In this post, we’ll create a simple Bokeh web app in Dataiku DSS. It’s a simple scatterplot on Haiku T-shirt sales data, related to the data used in the Tutorials.
You will need:
bokehand mandatory Dataiku packages.
Create a new empty Bokeh web app:
You will be redirected to the web app editor. ## The Web App Editor
The web app editor is divided into two panes.
The left pane allows you to see and edit the Python code underlying the web app.
The right pane gives you several views on the web app.
Let’s build the code behind the Python Bokeh web app.
Insert the following code into the Python tab so that we’ll have the necessary tools to create the web app.
Add the following code to the Python tab to access a Dataiku dataset as a pandas dataframe.
Add the following code to the Python tab. This code extracts the customer age and total amount spent from the pandas dataframe to define the source data for the visualization as a
Nothing is displayed yet, because we haven’t created the visualization, but there are no errors in the log.
Add the following code to the Python tab to define the output visualization. First we create a
plot object with the desired properties. Here we have chosen static values for the limits of the x and y axes, but we could alternatively compute the minimum and maximum values of customer age and use those to define the axis limits. Next we define the visualization as a scatterplot that plots data from the
source defined above.
The following code defines the layout of the web app and adds it to the current “document”. For now, we’ll include an empty widgetbox that we’ll populate in a moment when we add the interactivity.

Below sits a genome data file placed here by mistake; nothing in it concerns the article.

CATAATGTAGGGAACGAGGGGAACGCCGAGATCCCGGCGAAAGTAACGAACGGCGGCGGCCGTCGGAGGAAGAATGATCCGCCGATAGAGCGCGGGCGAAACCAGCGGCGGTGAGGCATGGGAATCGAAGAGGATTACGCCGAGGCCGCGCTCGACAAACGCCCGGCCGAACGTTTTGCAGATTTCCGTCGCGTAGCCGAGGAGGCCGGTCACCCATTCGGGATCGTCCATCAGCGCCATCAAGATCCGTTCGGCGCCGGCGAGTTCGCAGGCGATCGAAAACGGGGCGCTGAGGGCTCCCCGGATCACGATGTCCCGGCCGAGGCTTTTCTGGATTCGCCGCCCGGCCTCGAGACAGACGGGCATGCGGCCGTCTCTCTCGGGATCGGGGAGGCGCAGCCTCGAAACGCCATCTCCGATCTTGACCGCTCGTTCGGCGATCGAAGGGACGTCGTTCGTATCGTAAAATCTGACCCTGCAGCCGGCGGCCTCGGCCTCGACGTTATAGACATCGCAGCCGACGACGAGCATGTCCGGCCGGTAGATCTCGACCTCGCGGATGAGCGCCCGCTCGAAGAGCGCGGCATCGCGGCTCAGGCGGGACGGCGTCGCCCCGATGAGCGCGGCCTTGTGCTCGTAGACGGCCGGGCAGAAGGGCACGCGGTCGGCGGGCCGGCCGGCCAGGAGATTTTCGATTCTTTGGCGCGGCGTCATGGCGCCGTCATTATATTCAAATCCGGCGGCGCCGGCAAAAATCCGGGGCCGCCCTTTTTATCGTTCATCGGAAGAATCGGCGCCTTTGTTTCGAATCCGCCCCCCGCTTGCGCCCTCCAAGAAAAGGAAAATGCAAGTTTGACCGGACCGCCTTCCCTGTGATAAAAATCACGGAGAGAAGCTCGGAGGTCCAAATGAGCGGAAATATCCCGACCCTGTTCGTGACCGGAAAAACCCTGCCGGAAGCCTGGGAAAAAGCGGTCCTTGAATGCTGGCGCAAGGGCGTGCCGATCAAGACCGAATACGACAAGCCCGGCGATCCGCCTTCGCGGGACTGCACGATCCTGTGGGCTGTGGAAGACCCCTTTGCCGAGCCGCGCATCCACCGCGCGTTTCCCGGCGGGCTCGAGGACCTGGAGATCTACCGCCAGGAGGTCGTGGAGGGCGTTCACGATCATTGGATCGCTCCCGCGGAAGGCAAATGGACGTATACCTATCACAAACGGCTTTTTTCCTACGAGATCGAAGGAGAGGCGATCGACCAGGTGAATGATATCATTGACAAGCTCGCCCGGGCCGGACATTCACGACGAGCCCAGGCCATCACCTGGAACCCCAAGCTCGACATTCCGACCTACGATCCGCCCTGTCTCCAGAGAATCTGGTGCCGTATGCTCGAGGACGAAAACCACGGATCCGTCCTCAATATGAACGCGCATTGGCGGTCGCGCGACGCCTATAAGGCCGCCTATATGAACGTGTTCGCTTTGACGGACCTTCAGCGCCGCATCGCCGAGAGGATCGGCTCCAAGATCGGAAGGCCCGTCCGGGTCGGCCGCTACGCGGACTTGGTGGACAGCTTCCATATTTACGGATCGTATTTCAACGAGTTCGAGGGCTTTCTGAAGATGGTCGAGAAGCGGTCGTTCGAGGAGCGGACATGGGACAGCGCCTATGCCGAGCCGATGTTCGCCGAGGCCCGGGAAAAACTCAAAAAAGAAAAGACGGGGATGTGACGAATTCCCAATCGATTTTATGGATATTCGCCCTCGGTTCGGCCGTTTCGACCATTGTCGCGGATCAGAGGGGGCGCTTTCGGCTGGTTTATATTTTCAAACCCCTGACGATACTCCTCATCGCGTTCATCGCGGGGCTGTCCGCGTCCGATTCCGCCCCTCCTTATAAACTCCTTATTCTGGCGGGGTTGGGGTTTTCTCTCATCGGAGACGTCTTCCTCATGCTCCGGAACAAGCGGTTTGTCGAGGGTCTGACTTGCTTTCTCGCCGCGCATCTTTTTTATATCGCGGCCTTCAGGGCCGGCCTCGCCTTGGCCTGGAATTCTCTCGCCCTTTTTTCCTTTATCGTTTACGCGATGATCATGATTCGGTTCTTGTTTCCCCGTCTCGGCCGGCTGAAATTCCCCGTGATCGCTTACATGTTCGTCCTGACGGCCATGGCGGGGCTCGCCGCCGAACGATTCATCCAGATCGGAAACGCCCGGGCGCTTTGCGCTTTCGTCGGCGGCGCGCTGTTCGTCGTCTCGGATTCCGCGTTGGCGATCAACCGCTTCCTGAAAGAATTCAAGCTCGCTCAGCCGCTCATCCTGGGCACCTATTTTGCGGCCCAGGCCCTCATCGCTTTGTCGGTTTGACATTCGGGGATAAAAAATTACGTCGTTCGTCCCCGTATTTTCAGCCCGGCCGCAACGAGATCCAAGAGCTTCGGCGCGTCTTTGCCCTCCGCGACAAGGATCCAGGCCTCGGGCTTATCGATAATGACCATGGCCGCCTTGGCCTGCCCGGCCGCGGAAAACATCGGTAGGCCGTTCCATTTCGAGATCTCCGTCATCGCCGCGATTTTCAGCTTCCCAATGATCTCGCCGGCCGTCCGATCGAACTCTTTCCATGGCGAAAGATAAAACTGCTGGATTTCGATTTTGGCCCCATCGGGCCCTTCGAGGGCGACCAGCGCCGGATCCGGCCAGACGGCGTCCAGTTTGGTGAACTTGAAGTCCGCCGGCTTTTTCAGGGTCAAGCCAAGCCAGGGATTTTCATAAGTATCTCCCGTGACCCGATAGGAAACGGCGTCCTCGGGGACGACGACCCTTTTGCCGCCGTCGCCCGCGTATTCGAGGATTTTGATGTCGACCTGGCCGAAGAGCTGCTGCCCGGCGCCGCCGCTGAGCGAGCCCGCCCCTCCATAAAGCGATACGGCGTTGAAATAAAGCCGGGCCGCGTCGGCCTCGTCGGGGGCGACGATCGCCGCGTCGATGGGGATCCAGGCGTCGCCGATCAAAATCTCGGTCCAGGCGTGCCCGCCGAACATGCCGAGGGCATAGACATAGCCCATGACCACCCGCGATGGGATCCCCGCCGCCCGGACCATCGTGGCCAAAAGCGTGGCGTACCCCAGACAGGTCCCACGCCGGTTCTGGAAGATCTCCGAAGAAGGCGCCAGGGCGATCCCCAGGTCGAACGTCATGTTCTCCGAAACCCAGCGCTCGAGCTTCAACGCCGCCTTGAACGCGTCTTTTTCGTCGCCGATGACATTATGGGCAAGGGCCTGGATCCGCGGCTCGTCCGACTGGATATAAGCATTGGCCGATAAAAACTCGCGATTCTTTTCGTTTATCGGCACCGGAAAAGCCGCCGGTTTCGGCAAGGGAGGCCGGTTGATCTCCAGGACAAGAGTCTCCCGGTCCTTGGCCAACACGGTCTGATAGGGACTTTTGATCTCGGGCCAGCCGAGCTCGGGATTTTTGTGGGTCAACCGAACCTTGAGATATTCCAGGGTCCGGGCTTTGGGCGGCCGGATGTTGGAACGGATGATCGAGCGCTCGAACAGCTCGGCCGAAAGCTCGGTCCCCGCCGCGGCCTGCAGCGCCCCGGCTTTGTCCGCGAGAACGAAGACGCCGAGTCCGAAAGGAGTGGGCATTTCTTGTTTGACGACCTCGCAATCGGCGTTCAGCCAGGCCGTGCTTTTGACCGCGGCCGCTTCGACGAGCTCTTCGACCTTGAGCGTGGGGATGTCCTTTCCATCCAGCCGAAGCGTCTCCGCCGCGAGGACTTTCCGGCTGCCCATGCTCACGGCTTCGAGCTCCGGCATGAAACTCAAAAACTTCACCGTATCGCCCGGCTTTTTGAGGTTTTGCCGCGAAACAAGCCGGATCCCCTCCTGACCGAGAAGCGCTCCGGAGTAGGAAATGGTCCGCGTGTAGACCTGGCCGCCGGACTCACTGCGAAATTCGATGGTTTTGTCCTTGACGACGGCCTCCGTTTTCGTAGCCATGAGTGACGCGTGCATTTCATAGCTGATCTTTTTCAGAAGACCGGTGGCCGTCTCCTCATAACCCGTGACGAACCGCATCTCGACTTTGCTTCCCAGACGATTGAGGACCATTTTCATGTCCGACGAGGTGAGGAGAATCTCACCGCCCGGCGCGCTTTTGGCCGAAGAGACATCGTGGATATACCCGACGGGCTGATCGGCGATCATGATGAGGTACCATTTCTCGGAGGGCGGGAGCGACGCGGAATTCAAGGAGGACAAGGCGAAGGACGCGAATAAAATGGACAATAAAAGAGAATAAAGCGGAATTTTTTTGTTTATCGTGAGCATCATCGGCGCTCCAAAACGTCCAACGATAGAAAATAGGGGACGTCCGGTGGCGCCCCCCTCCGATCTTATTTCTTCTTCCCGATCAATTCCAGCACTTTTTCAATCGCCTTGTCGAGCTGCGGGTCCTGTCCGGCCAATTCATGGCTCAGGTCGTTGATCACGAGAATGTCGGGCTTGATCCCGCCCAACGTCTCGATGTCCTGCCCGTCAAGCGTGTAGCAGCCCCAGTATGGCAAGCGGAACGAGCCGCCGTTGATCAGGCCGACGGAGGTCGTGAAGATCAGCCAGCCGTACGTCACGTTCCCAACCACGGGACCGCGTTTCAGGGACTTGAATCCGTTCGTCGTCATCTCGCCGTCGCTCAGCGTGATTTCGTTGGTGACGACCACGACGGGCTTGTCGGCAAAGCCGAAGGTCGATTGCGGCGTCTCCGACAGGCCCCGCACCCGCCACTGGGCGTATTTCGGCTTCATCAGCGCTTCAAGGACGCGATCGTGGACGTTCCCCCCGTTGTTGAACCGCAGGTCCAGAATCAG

Save your work, and the preview should show the current (non-interactive) scatterplot.
The current scatterplot includes all orders from 2013-2017, across all types of t-shirts sold. Now let’s add the ability to select a subset of years, and a specific category of t-shirt. To do this, we need to make changes to the Python code.
The code in this section should be added after the code to set up the plot, but before the code to define the layout of the web app.
In the Python tab, add the following.
This defines four widgets.
textaccepts text input to be used as the title of the visualization.
max_yearare sliders that take values from 2013 to 2017 in integer steps. Their default values are 2013 and 2017, respectively
categoryis a selection that has an option for each t-shirt category, plus “All”. Its default value is All.
Add the following code, which contains the instructions on how to update the web app when a user interacts with it.
plot.title.textto the new value
update_datatakes the input dataframe
dfand uses the widget selections to filter the dataframe to only use records with the correct order year and t-shirt category. It then defines the x and y axes of the scatterplot to be the age and order total from the filtered dataframe.
Add the following code that listens for changes to the widget values using the
on_change() method, which calls the functions above to update the web app.
Finally, change the definition of
inputs as follows, to include the four widgets so that they are displayed in the web app.
Save your work, refresh the preview, and it should now show the current interactive scatterplot.
When you are done with editing, you can easily publish your web app on a dashboard from the Actions dropdown at the top-right corner of the screen.
Using Dataiku DSS, you have created an interactive Bokeh web app and published it to a dashboard.
You can examine this sample web app further on the Dataiku gallery.
For further inspiration on what is possible in Bokeh web apps, see the Bokeh gallery (external).